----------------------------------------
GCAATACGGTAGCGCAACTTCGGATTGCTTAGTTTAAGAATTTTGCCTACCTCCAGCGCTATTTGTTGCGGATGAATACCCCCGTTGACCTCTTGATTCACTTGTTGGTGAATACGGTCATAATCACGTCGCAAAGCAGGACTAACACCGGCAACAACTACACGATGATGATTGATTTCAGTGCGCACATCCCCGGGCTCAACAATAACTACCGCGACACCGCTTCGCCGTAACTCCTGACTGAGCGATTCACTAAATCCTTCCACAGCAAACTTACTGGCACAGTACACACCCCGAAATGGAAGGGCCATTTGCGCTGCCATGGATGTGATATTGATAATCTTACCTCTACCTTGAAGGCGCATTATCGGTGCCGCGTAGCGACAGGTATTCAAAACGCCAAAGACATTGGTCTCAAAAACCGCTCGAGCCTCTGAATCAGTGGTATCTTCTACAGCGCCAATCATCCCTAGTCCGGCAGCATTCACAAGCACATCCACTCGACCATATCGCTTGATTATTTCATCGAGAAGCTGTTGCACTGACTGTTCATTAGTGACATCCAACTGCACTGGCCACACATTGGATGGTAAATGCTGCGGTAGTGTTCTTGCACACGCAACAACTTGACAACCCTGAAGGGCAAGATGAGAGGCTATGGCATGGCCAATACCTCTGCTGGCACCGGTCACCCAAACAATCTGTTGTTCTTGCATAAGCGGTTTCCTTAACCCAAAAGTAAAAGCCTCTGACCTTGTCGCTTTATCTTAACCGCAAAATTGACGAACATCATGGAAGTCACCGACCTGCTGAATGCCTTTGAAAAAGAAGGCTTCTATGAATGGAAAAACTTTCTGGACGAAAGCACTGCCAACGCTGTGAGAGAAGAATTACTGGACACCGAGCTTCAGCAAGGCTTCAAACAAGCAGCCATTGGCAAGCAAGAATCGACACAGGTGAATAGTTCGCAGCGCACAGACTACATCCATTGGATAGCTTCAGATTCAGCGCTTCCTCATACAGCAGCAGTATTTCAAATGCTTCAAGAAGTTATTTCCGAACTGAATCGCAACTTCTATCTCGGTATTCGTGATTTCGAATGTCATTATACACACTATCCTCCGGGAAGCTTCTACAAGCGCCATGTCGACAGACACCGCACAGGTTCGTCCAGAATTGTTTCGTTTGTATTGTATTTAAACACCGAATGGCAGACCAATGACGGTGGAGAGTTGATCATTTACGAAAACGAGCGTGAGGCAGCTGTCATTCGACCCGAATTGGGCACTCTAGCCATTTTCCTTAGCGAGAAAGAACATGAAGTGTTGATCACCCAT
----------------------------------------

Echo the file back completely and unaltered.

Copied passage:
GCAATACGGTAGCGCAACTTCGGATTGCTTAGTTTAAGAATTTTGCCTACCTCCAGCGCTATTTGTTGCGGATGAATACCCCCGTTGACCTCTTGATTCACTTGTTGGTGAATACGGTCATAATCACGTCGCAAAGCAGGACTAACACCGGCAACAACTACACGATGATGATTGATTTCAGTGCGCACATCCCCGGGCTCAACAATAACTACCGCGACACCGCTTCGCCGTAACTCCTGACTGAGCGATTCACTAAATCCTTCCACAGCAAACTTACTGGCACAGTACACACCCCGAAATGGAAGGGCCATTTGCGCTGCCATGGATGTGATATTGATAATCTTACCTCTACCTTGAAGGCGCATTATCGGTGCCGCGTAGCGACAGGTATTCAAAACGCCAAAGACATTGGTCTCAAAAACCGCTCGAGCCTCTGAATCAGTGGTATCTTCTACAGCGCCAATCATCCCTAGTCCGGCAGCATTCACAAGCACATCCACTCGACCATATCGCTTGATTATTTCATCGAGAAGCTGTTGCACTGACTGTTCATTAGTGACATCCAACTGCACTGGCCACACATTGGATGGTAAATGCTGCGGTAGTGTTCTTGCACACGCAACAACTTGACAACCCTGAAGGGCAAGATGAGAGGCTATGGCATGGCCAATACCTCTGCTGGCACCGGTCACCCAAACAATCTGTTGTTCTTGCATAAGCGGTTTCCTTAACCCAAAAGTAAAAGCCTCTGACCTTGTCGCTTTATCTTAACCGCAAAATTGACGAACATCATGGAAGTCACCGACCTGCTGAATGCCTTTGAAAAAGAAGGCTTCTATGAATGGAAAAACTTTCTGGACGAAAGCACTGCCAACGCTGTGAGAGAAGAATTACTGGACACCGAGCTTCAGCAAGGCTTCAAACAAGCAGCCATTGGCAAGCAAGAATCGACACAGGTGAATAGTTCGCAGCGCACAGACTACATCCATTGGATAGCTTCAGATTCAGCGCTTCCTCATACAGCAGCAGTATTTCAAATGCTTCAAGAAGTTATTTCCGAACTGAATCGCAACTTCTATCTCGGTATTCGTGATTTCGAATGTCATTATACACACTATCCTCCGGGAAGCTTCTACAAGCGCCATGTCGACAGACACCGCACAGGTTCGTCCAGAATTGTTTCGTTTGTATTGTATTTAAACACCGAATGGCAGACCAATGACGGTGGAGAGTTGATCATTTACGAAAACGAGCGTGAGGCAGCTGTCATTCGACCCGAATTGGGCACTCTAGCCATTTTCCTTAGCGAGAAAGAACATGAAGTGTTGATCACCCAT